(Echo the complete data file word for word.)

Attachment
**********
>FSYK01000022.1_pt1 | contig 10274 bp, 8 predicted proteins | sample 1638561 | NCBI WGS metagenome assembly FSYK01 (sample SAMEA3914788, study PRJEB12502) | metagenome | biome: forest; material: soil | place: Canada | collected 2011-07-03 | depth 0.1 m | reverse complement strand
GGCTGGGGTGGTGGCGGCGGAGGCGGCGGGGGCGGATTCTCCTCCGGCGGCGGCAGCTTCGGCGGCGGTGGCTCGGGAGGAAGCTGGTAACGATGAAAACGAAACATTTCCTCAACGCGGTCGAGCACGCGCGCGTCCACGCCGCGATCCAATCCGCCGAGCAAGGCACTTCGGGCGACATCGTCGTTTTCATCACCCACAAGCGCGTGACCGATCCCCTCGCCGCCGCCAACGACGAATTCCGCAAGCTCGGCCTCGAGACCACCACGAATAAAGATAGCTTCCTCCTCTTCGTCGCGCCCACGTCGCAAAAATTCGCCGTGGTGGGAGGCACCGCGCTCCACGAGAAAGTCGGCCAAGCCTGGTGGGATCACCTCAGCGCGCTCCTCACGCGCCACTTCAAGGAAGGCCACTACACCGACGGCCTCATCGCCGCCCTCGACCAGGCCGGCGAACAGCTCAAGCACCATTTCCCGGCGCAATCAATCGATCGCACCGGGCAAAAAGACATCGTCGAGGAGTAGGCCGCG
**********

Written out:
>FSYK01000022.1_pt1 | contig 10274 bp, 8 predicted proteins | sample 1638561 | NCBI WGS metagenome assembly FSYK01 (sample SAMEA3914788, study PRJEB12502) | metagenome | biome: forest; material: soil | place: Canada | collected 2011-07-03 | depth 0.1 m | reverse complement strand
GGCTGGGGTGGTGGCGGCGGAGGCGGCGGGGGCGGATTCTCCTCCGGCGGCGGCAGCTTCGGCGGCGGTGGCTCGGGAGGAAGCTGGTAACGATGAAAACGAAACATTTCCTCAACGCGGTCGAGCACGCGCGCGTCCACGCCGCGATCCAATCCGCCGAGCAAGGCACTTCGGGCGACATCGTCGTTTTCATCACCCACAAGCGCGTGACCGATCCCCTCGCCGCCGCCAACGACGAATTCCGCAAGCTCGGCCTCGAGACCACCACGAATAAAGATAGCTTCCTCCTCTTCGTCGCGCCCACGTCGCAAAAATTCGCCGTGGTGGGAGGCACCGCGCTCCACGAGAAAGTCGGCCAAGCCTGGTGGGATCACCTCAGCGCGCTCCTCACGCGCCACTTCAAGGAAGGCCACTACACCGACGGCCTCATCGCCGCCCTCGACCAGGCCGGCGAACAGCTCAAGCACCATTTCCCGGCGCAATCAATCGATCGCACCGGGCAAAAAGACATCGTCGAGGAGTAGGCCGCG